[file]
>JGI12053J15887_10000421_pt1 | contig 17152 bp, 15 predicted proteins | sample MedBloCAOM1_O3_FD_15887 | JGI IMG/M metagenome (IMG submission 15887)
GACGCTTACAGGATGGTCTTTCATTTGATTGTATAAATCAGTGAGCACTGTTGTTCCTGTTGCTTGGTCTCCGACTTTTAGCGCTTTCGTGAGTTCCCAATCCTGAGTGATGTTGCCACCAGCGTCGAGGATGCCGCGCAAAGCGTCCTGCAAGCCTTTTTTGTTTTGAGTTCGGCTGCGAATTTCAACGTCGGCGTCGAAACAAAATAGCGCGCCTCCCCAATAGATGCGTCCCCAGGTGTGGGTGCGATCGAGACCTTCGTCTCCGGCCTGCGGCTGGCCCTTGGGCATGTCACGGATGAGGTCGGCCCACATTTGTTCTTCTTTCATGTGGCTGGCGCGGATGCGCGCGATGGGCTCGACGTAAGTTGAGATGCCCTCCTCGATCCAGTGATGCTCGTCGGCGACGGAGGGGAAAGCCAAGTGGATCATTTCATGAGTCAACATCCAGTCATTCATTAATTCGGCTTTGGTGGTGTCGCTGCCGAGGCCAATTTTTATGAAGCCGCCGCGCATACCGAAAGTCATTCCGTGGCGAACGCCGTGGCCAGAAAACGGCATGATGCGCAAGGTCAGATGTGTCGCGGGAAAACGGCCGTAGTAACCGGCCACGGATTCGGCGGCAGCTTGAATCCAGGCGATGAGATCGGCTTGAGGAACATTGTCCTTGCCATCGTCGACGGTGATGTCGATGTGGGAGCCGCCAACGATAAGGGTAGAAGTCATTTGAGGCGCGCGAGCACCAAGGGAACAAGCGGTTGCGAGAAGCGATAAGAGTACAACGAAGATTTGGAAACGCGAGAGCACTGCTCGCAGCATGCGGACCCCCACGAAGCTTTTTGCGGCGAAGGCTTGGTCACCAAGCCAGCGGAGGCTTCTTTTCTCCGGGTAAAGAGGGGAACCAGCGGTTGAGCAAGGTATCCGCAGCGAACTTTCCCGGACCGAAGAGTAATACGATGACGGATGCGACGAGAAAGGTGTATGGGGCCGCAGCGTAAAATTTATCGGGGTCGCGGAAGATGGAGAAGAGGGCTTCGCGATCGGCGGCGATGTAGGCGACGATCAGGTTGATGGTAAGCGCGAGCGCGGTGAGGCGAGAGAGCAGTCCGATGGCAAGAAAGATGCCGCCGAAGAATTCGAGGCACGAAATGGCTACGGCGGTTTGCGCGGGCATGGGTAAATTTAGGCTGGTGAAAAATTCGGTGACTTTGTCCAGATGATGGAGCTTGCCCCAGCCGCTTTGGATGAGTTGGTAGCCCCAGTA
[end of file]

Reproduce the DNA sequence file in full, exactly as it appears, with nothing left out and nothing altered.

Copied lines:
>JGI12053J15887_10000421_pt1 | contig 17152 bp, 15 predicted proteins | sample MedBloCAOM1_O3_FD_15887 | JGI IMG/M metagenome (IMG submission 15887)
GACGCTTACAGGATGGTCTTTCATTTGATTGTATAAATCAGTGAGCACTGTTGTTCCTGTTGCTTGGTCTCCGACTTTTAGCGCTTTCGTGAGTTCCCAATCCTGAGTGATGTTGCCACCAGCGTCGAGGATGCCGCGCAAAGCGTCCTGCAAGCCTTTTTTGTTTTGAGTTCGGCTGCGAATTTCAACGTCGGCGTCGAAACAAAATAGCGCGCCTCCCCAATAGATGCGTCCCCAGGTGTGGGTGCGATCGAGACCTTCGTCTCCGGCCTGCGGCTGGCCCTTGGGCATGTCACGGATGAGGTCGGCCCACATTTGTTCTTCTTTCATGTGGCTGGCGCGGATGCGCGCGATGGGCTCGACGTAAGTTGAGATGCCCTCCTCGATCCAGTGATGCTCGTCGGCGACGGAGGGGAAAGCCAAGTGGATCATTTCATGAGTCAACATCCAGTCATTCATTAATTCGGCTTTGGTGGTGTCGCTGCCGAGGCCAATTTTTATGAAGCCGCCGCGCATACCGAAAGTCATTCCGTGGCGAACGCCGTGGCCAGAAAACGGCATGATGCGCAAGGTCAGATGTGTCGCGGGAAAACGGCCGTAGTAACCGGCCACGGATTCGGCGGCAGCTTGAATCCAGGCGATGAGATCGGCTTGAGGAACATTGTCCTTGCCATCGTCGACGGTGATGTCGATGTGGGAGCCGCCAACGATAAGGGTAGAAGTCATTTGAGGCGCGCGAGCACCAAGGGAACAAGCGGTTGCGAGAAGCGATAAGAGTACAACGAAGATTTGGAAACGCGAGAGCACTGCTCGCAGCATGCGGACCCCCACGAAGCTTTTTGCGGCGAAGGCTTGGTCACCAAGCCAGCGGAGGCTTCTTTTCTCCGGGTAAAGAGGGGAACCAGCGGTTGAGCAAGGTATCCGCAGCGAACTTTCCCGGACCGAAGAGTAATACGATGACGGATGCGACGAGAAAGGTGTATGGGGCCGCAGCGTAAAATTTATCGGGGTCGCGGAAGATGGAGAAGAGGGCTTCGCGATCGGCGGCGATGTAGGCGACGATCAGGTTGATGGTAAGCGCGAGCGCGGTGAGGCGAGAGAGCAGTCCGATGGCAAGAAAGATGCCGCCGAAGAATTCGAGGCACGAAATGGCTACGGCGGTTTGCGCGGGCATGGGTAAATTTAGGCTGGTGAAAAATTCGGTGACTTTGTCCAGATGATGGAGCTTGCCCCAGCCGCTTTGGATGAGTTGGTAGCCCCAGTA